Rick Stone has been a journalist in Florida for most of his career. He's worked in newspapers and television but believes that nothing works as well as public radio. He and his wife, Mary Jane Stone, live in Broward County.
With two weeks to go in the lawmaking session, open government and ethics measures favored by watchdog groups are stalled in the Florida Legislature. There is a two-part concern about citizen access to public records.
The first worry is about the number of public-record exemptions that are pending this year. Barbara Petersen of the First Amendment Foundation says it's a dozen.
"It will be a record number of new exemptions and push the total number of exemptions to both the public records law and the open meetings law close to 1,100," Petersen said.
There was an odd moment at the Solar Uprising rally at the state capitol on Thursday, which Charlie Crist attended to be seen championing solar energy for our state.
It was provided by a woman named Debbie Dooley, who addressed the crowd a few minutes before Crist took the stage. What she said was this: "I know I'm unique in this crowd because I like Gov. Scott. But he's wrong on the issue of solar."
In Tallahassee, legislative Democrats are facing a time of store brands and junk food -- or so they say -- as they begin a week of subsisting on the state's $7.93 minimum wage. It's all in support of an effort to raise the minimum wage to $10.10. But the bill that would do that is stalled in the Legislature and it's very unlikely to pass this year.
Dramatic increases in state incentives to lure film and entertainment production to Florida may be on the way. But this time, local governments would have to pay to play. A bill approved in the Senate Commerce and Tourism Committee would charge counties where the productions take place 10 percent of the face amount of the producers' tax incentives.
The Florida Senate's Select Committee on Gaming makes its last stand in Tallahassee this week with a couple of bills that could end greyhound racing in the Sunshine State. It's the only gambling issue that still remains within the committee's grasp.
On the day his successor takes power, a defeated or departing Florida governor would be allowed to appoint replacements for state Supreme Court justices whose terms expire on the same day. That's in a controversial bill the state Senate passed on Thursday. And that governor could be Rick Scott four years from now, when the court's liberal majority face mandatory retirement all at once.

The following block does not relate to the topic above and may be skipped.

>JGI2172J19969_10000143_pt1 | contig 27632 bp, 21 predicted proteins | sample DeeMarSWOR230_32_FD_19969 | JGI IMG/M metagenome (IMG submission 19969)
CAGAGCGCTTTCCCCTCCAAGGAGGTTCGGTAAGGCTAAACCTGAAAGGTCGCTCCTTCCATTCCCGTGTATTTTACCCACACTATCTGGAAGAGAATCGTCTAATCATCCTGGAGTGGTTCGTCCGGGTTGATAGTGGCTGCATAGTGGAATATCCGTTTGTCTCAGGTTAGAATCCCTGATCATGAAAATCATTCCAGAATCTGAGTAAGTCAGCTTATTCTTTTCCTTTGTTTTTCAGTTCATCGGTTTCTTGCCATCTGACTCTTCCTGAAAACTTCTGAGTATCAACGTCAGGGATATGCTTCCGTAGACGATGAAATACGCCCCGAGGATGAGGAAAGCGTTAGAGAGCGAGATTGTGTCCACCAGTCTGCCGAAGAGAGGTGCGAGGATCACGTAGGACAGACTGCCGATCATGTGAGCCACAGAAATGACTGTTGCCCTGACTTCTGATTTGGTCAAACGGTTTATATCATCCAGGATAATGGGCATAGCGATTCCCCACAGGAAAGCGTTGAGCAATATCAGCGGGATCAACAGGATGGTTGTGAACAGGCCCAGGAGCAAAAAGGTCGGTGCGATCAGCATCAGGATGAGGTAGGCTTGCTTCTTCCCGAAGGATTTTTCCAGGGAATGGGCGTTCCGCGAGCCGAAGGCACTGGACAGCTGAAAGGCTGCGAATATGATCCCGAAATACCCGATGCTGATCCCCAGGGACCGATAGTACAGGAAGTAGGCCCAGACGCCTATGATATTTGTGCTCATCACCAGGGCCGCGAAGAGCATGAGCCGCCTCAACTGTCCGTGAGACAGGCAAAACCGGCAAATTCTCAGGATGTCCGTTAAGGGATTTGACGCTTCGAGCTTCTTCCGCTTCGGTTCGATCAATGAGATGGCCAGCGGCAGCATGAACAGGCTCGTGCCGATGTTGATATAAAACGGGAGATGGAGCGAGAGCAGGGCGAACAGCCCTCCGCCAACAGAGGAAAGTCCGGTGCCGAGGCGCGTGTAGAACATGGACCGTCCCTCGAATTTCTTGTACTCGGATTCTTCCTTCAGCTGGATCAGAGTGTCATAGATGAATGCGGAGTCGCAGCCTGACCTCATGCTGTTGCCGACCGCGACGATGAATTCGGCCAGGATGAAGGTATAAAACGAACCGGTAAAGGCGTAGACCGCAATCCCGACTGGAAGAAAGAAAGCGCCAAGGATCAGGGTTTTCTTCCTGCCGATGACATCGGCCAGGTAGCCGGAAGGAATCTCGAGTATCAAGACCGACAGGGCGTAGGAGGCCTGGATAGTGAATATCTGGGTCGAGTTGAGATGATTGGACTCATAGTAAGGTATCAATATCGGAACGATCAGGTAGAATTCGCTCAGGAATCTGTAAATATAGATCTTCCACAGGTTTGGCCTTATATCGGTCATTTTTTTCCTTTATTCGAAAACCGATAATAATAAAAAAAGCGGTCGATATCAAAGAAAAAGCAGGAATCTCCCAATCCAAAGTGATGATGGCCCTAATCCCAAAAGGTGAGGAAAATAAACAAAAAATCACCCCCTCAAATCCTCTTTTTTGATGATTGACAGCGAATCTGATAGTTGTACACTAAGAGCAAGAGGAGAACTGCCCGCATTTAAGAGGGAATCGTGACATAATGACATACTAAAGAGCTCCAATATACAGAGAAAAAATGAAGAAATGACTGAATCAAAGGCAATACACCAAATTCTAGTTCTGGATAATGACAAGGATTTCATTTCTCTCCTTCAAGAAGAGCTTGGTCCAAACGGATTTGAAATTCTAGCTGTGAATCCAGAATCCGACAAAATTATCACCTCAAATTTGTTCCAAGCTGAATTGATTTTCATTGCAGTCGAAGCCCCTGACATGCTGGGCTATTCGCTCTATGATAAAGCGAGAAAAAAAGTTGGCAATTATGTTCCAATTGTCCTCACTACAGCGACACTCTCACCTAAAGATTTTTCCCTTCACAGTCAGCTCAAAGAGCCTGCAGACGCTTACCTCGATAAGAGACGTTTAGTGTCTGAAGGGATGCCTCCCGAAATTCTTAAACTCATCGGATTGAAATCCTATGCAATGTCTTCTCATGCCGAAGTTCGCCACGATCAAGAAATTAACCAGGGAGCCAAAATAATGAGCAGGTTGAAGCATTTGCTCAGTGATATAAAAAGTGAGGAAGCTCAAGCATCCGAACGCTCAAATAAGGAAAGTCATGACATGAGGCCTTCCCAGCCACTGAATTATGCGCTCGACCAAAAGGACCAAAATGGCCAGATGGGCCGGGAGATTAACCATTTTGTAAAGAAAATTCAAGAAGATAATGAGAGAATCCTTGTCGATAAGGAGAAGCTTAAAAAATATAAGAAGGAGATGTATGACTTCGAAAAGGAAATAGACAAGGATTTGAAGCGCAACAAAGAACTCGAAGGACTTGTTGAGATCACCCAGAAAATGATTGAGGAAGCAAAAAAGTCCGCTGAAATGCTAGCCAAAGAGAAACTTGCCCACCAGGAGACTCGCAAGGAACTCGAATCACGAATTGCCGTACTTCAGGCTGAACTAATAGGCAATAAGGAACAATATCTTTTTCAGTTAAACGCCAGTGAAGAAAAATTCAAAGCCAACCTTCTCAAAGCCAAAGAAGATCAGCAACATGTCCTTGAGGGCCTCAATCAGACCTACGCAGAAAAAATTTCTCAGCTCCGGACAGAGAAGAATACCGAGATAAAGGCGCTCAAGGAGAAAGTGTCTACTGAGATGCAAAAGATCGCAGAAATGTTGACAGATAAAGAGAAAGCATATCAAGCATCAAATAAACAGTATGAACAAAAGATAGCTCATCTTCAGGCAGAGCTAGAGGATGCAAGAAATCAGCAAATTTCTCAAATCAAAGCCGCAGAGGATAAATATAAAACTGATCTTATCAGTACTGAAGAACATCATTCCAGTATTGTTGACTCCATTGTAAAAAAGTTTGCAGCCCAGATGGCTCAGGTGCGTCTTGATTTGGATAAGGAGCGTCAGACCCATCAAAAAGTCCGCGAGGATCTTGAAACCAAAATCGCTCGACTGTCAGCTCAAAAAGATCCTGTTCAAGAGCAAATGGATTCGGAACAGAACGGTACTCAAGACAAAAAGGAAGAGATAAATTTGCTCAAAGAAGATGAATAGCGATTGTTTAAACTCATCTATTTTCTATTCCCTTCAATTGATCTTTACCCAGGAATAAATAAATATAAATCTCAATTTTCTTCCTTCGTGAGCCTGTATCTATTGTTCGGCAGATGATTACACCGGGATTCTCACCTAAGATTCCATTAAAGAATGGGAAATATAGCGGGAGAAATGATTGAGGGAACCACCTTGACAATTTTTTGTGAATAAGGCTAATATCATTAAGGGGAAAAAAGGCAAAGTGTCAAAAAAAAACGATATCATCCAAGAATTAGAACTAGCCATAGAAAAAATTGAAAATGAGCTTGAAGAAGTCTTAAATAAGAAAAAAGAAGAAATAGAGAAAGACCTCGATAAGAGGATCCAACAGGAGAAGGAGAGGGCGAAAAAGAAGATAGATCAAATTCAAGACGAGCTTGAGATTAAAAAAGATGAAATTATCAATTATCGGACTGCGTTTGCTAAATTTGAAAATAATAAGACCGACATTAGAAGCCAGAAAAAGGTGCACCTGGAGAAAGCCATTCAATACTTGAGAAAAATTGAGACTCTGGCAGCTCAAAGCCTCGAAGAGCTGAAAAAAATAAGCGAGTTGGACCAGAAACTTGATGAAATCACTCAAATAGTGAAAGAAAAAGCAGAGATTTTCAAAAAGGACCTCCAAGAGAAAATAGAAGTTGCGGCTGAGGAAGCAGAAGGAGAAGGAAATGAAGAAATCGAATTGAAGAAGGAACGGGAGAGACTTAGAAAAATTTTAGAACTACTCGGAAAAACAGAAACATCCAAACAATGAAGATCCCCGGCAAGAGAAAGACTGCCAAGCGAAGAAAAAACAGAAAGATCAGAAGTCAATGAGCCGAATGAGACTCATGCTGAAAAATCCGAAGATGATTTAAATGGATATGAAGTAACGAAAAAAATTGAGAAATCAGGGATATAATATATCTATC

The campaign to expand Medicaid for Florida's uninsured poor continued in Tallahassee last week with a mass lobby conducted by doctors and nurses from Miami's Jackson Hospital. They went from office to office in the Capitol seeking legislative support, but got basically nowhere.
This story originally ran on March 17, 2014. This week, we'll dedicate an hour on-air during the Florida Roundup to the Innocents Lost investigation. Tune in Friday, March 28 at noon.
Last week, the Miami Herald launched a series on a history of failures at DCF -- Florida's Department of Children and Families. But these are failures with a body count: Over six years, nearly 500 children died after DCF had been warned, sometimes repeatedly, that they or their siblings could be in danger. There were many missed opportunities for the state to protect the children.
A state Senate committee agrees that one of the keys to fixing persistent child welfare problems at Florida's Department of Children and Families is more and better-trained caseworkers. The panel has passed a group of bills with a package of solutions for a very troubled system.
Bills to legalize the recreational use of marijuana in Florida have been filed for this session of the Legislature. So far, sponsors have little to show for their work -- except they've now been accused of jeopardizing the cause of medical marijuana, which will be on the ballot in November for Florida voters.
Gov. Rick Scott presented his record on job creation and economic growth in his fourth State of the State message to a joint session of the Legislature on Tuesday, March 4. It was partly a personal speech about his early life in poverty. But it seemed mostly focused on making sure he doesn’t lose a second term to former Governor Charlie Crist.
Miami-Dade County is the nation's seventh-largest county. It has an international profile; a hot real estate market and a thriving arts, sports and entertainment culture. And all of that, Mayor Gimenez said in his address, enables his government to serve the people through the lens of economic opportunity.
One of the latest villains in the rogues' gallery of human rights is the Dominican Republic because of a decision handed down by the country's highest constitutional court late last year.
Reaching back decades into its shared but troubled history with Haiti, the nation with which it shares the island of Hispaniola, it ruled that ethnic Haitians living in the D.R., some of them since 1929, are not eligible for citizenship because of the "in transit" status of their parents.